What is it?
The summer solstice is the longest day of the year. It’s the day when there are the most hours of sunlight.
The name comes from the Latin solstitium meaning ‘sun stands still’.
It happens because the sun heading north, stops at the Tropic of Cancer before returning Southwards.
When is it?
It can fall on different dates depending from year to year, either 20th, 21st or 22nd June.
This year it’s taking place on Sunday 21st June.
The sun is expected to rise at 4:25am.
Why is it significant?
The summer solstice is a special day for many as it means the start of the summer.
It has links to many ancient cultural practices as different cultures have celebrated it being symbolic of renewal, fertility and harvest.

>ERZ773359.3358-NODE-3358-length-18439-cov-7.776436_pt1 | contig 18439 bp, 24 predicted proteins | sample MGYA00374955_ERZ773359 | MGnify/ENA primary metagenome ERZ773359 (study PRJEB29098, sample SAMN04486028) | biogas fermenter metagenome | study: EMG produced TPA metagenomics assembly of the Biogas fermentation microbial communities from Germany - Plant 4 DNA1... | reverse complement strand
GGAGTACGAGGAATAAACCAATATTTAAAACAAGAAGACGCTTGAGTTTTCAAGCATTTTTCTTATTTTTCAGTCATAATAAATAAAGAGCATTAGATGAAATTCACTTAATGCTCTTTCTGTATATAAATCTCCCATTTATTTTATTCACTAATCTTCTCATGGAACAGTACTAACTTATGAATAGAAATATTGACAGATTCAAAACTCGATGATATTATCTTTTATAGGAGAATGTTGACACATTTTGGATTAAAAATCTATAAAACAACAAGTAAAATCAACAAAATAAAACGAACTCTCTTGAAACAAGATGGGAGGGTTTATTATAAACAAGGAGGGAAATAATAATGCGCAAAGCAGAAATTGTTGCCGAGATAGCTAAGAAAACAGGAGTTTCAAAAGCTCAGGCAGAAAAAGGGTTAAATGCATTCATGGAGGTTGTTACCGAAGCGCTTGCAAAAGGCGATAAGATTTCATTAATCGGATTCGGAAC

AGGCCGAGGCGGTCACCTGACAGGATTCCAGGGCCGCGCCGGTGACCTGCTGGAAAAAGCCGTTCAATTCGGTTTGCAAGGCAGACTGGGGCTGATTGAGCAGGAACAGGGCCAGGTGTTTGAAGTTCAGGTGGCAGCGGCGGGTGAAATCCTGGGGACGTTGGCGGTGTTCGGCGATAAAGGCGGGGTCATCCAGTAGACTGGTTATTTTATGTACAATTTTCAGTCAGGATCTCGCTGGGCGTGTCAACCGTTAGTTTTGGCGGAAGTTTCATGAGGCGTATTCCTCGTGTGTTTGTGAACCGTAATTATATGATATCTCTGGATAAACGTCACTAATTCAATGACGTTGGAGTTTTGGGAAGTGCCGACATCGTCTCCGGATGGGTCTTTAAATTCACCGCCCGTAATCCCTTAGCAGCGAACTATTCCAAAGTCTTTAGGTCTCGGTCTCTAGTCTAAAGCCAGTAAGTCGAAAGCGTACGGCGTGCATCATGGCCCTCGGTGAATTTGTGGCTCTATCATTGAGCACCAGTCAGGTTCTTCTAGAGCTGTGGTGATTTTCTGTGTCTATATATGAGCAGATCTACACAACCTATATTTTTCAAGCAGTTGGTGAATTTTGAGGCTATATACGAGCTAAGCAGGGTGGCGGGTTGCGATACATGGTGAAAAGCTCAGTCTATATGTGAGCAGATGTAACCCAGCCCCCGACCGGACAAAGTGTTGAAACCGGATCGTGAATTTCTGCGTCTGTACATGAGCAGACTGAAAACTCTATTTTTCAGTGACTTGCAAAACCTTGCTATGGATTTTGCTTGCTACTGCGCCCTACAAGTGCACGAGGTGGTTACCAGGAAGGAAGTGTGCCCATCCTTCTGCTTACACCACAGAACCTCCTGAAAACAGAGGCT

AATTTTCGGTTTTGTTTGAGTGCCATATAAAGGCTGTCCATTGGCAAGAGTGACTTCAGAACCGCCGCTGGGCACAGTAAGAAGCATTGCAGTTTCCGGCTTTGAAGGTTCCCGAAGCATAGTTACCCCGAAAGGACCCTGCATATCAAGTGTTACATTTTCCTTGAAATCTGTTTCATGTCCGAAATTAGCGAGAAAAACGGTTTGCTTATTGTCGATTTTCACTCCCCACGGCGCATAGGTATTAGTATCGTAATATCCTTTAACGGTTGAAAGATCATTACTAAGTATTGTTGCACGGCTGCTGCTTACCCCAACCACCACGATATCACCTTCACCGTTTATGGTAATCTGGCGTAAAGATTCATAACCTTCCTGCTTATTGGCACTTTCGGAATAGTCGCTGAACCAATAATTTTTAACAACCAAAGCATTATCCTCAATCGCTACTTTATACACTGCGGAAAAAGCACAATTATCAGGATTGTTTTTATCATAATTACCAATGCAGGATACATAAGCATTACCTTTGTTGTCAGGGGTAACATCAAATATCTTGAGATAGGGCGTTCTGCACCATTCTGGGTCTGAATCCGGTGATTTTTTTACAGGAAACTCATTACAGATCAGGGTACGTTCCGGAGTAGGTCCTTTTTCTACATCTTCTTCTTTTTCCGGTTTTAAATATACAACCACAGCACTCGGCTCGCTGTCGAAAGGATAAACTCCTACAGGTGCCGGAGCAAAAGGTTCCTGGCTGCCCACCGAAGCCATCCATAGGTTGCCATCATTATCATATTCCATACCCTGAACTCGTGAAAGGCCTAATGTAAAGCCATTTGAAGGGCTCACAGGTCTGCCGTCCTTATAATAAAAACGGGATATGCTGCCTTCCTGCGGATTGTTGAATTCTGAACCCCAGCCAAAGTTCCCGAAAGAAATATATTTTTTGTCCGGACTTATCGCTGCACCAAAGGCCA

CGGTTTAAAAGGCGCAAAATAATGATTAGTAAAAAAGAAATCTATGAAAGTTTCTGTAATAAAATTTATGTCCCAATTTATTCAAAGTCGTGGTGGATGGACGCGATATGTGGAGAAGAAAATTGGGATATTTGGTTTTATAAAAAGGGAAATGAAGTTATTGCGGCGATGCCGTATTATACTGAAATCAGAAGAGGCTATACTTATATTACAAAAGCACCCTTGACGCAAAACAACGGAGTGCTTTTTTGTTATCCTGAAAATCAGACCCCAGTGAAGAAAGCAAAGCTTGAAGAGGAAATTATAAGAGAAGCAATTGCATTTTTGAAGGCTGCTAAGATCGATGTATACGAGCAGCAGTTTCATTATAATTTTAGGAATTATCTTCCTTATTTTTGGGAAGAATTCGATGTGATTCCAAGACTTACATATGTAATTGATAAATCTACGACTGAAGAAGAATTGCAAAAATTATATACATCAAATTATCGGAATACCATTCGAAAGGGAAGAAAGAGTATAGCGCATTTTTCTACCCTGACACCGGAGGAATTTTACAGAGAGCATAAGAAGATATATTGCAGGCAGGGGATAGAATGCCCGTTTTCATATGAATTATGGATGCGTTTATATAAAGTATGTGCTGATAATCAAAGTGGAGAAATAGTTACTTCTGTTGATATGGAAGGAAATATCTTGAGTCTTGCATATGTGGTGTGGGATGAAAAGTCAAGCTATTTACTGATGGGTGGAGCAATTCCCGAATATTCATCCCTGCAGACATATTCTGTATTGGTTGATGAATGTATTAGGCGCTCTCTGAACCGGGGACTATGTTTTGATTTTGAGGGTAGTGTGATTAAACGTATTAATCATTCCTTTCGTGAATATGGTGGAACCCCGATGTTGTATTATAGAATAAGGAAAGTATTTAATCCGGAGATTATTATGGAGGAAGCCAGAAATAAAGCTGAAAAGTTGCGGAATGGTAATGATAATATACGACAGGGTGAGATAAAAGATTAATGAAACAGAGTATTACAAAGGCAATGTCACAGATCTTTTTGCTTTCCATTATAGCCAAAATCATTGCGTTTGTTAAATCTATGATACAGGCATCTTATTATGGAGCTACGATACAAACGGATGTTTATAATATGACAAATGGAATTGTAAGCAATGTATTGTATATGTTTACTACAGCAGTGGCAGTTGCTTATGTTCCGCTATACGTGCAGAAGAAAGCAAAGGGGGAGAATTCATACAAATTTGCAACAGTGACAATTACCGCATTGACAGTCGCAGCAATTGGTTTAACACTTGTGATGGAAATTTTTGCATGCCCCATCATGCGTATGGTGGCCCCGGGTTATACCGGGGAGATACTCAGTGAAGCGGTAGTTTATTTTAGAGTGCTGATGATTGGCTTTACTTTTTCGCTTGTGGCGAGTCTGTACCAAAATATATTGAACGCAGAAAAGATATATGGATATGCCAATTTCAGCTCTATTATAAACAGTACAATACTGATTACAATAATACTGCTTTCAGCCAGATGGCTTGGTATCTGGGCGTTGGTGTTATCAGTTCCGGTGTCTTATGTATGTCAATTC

How to celebrate it?
Every year, hundreds of pagans and non-pagans congregate at Stonehenge to see the sun rise in the morning and welcome in the summer.
Some pagans and druids perform a fire ritual to celebrate the occasion. This involves people with unlit candles forming a circle around a large lit central candle and lighting theirs off it one at a time.
In Sweden, it’s traditional to eat your way through the entire day. Feasts typically involve lots of potatoes and herring.
Some also the day as the Festival of Li, the Chinese Goddess of Light.
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